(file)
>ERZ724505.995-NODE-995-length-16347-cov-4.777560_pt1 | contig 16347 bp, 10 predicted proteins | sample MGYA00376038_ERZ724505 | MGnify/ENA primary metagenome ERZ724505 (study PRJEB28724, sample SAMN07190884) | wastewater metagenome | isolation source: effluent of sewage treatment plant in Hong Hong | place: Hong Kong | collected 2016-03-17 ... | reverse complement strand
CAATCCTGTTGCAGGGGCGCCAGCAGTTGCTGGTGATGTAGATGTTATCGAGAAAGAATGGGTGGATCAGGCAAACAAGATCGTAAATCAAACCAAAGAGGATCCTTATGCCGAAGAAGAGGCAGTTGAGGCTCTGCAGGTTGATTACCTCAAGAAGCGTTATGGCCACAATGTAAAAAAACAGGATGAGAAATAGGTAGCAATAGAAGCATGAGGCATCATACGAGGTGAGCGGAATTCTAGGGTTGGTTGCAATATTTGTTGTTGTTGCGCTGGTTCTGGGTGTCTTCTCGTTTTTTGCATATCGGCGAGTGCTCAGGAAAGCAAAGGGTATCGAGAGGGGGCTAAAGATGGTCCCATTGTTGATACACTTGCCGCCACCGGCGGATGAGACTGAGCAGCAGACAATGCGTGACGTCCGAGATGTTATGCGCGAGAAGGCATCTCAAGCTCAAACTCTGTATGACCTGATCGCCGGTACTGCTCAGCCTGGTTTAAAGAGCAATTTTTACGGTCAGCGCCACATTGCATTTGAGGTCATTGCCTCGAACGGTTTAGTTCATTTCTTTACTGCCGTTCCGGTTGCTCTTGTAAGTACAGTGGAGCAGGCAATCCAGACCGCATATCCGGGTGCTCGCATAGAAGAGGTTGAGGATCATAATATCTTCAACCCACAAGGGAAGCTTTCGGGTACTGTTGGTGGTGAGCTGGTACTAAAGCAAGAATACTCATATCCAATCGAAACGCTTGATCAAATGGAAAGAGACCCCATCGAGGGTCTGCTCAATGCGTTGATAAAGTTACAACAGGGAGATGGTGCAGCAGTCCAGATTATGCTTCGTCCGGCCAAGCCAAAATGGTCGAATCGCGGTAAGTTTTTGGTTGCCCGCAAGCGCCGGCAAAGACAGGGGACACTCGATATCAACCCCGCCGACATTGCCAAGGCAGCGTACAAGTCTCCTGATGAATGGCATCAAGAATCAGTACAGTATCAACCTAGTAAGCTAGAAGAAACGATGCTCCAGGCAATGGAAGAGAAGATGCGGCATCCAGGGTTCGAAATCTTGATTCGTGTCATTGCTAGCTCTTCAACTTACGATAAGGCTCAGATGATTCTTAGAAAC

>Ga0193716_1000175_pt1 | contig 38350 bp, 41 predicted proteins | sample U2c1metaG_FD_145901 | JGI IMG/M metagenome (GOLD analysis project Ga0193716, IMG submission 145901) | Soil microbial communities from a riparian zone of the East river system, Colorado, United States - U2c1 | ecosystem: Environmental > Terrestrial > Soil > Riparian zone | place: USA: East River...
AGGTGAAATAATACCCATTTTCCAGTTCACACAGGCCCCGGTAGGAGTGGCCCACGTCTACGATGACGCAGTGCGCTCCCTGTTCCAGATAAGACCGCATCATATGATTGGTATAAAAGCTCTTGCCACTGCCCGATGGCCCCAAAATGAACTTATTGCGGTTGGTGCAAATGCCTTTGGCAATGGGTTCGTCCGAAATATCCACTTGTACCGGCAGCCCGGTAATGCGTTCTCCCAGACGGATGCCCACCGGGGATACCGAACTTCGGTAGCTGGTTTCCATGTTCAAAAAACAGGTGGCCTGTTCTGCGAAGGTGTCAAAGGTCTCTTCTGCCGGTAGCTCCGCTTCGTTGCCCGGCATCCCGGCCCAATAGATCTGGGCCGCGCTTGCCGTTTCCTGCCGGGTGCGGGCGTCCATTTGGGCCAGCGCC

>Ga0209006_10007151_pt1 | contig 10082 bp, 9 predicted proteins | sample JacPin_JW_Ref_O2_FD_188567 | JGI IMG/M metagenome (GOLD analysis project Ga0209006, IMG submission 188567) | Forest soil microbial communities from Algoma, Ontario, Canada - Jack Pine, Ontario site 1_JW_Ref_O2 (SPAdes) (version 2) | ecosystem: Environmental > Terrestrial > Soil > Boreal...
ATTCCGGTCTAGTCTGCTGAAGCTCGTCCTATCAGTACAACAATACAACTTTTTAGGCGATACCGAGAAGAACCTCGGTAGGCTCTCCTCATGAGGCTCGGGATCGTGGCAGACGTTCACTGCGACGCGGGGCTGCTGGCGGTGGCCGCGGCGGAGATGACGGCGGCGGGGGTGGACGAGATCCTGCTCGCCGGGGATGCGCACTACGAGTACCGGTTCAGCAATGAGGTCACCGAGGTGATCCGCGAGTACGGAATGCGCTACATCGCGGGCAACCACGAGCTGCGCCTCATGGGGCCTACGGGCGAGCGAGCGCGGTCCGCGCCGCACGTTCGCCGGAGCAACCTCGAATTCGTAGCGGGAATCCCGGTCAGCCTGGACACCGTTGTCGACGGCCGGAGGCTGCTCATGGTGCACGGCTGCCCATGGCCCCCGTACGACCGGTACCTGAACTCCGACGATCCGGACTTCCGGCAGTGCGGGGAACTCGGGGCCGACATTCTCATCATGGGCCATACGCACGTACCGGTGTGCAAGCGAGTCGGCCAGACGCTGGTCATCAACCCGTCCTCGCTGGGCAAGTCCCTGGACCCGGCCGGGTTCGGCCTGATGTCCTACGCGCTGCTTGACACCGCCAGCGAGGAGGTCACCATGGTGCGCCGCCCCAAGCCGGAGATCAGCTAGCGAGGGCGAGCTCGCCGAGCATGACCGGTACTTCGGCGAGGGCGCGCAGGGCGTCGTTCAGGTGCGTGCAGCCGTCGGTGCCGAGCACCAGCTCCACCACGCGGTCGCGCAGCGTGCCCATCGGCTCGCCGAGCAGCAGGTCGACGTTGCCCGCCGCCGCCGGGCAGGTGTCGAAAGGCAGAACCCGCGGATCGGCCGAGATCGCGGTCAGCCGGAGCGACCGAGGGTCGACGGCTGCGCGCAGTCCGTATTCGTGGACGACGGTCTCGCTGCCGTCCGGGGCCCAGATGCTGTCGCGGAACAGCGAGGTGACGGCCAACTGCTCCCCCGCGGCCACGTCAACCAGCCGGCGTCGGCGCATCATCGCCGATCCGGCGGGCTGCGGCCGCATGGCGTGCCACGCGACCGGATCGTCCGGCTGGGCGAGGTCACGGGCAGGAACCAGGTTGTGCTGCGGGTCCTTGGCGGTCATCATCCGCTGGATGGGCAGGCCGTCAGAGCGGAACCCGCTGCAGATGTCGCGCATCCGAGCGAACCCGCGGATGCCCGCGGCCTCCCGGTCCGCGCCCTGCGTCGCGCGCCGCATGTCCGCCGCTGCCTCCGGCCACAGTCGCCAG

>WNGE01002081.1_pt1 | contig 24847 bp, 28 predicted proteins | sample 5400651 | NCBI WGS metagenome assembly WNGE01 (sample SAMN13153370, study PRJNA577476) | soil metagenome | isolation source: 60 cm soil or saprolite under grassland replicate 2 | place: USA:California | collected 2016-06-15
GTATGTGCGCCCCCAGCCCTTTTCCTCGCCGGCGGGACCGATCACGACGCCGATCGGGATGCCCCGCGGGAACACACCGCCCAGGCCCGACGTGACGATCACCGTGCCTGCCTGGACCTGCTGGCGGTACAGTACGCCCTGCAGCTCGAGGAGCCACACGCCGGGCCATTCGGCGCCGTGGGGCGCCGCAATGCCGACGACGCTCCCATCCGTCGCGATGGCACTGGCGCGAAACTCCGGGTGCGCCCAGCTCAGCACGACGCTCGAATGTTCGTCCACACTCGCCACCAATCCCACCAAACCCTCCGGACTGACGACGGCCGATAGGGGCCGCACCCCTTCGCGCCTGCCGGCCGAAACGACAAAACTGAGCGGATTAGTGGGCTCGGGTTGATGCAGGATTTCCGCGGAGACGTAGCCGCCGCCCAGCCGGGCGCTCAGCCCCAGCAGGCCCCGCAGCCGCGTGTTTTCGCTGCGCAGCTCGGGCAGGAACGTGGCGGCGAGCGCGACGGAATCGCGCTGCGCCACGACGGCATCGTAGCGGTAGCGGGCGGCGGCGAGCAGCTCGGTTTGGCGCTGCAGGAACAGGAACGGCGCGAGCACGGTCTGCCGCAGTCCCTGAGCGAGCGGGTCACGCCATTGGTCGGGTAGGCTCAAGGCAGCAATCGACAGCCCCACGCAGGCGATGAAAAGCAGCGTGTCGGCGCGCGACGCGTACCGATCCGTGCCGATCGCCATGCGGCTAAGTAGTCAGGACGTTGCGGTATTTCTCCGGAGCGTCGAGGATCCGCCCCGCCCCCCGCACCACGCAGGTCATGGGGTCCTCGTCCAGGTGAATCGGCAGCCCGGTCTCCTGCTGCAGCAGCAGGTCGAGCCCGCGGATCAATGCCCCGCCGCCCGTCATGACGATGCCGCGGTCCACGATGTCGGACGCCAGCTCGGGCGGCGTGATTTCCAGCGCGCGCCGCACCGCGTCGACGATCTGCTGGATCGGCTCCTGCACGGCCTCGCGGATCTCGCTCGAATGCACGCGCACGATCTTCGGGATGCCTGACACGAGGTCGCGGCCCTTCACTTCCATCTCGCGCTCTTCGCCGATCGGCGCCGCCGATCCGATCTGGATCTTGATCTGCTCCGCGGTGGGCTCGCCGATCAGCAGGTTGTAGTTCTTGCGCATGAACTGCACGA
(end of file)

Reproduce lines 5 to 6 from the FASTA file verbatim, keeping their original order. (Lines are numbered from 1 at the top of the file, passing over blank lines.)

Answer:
>Ga0209006_10007151_pt1 | contig 10082 bp, 9 predicted proteins | sample JacPin_JW_Ref_O2_FD_188567 | JGI IMG/M metagenome (GOLD analysis project Ga0209006, IMG submission 188567) | Forest soil microbial communities from Algoma, Ontario, Canada - Jack Pine, Ontario site 1_JW_Ref_O2 (SPAdes) (version 2) | ecosystem: Environmental > Terrestrial > Soil > Boreal...
ATTCCGGTCTAGTCTGCTGAAGCTCGTCCTATCAGTACAACAATACAACTTTTTAGGCGATACCGAGAAGAACCTCGGTAGGCTCTCCTCATGAGGCTCGGGATCGTGGCAGACGTTCACTGCGACGCGGGGCTGCTGGCGGTGGCCGCGGCGGAGATGACGGCGGCGGGGGTGGACGAGATCCTGCTCGCCGGGGATGCGCACTACGAGTACCGGTTCAGCAATGAGGTCACCGAGGTGATCCGCGAGTACGGAATGCGCTACATCGCGGGCAACCACGAGCTGCGCCTCATGGGGCCTACGGGCGAGCGAGCGCGGTCCGCGCCGCACGTTCGCCGGAGCAACCTCGAATTCGTAGCGGGAATCCCGGTCAGCCTGGACACCGTTGTCGACGGCCGGAGGCTGCTCATGGTGCACGGCTGCCCATGGCCCCCGTACGACCGGTACCTGAACTCCGACGATCCGGACTTCCGGCAGTGCGGGGAACTCGGGGCCGACATTCTCATCATGGGCCATACGCACGTACCGGTGTGCAAGCGAGTCGGCCAGACGCTGGTCATCAACCCGTCCTCGCTGGGCAAGTCCCTGGACCCGGCCGGGTTCGGCCTGATGTCCTACGCGCTGCTTGACACCGCCAGCGAGGAGGTCACCATGGTGCGCCGCCCCAAGCCGGAGATCAGCTAGCGAGGGCGAGCTCGCCGAGCATGACCGGTACTTCGGCGAGGGCGCGCAGGGCGTCGTTCAGGTGCGTGCAGCCGTCGGTGCCGAGCACCAGCTCCACCACGCGGTCGCGCAGCGTGCCCATCGGCTCGCCGAGCAGCAGGTCGACGTTGCCCGCCGCCGCCGGGCAGGTGTCGAAAGGCAGAACCCGCGGATCGGCCGAGATCGCGGTCAGCCGGAGCGACCGAGGGTCGACGGCTGCGCGCAGTCCGTATTCGTGGACGACGGTCTCGCTGCCGTCCGGGGCCCAGATGCTGTCGCGGAACAGCGAGGTGACGGCCAACTGCTCCCCCGCGGCCACGTCAACCAGCCGGCGTCGGCGCATCATCGCCGATCCGGCGGGCTGCGGCCGCATGGCGTGCCACGCGACCGGATCGTCCGGCTGGGCGAGGTCACGGGCAGGAACCAGGTTGTGCTGCGGGTCCTTGGCGGTCATCATCCGCTGGATGGGCAGGCCGTCAGAGCGGAACCCGCTGCAGATGTCGCGCATCCGAGCGAACCCGCGGATGCCCGCGGCCTCCCGGTCCGCGCCCTGCGTCGCGCGCCGCATGTCCGCCGCTGCCTCCGGCCACAGTCGCCAG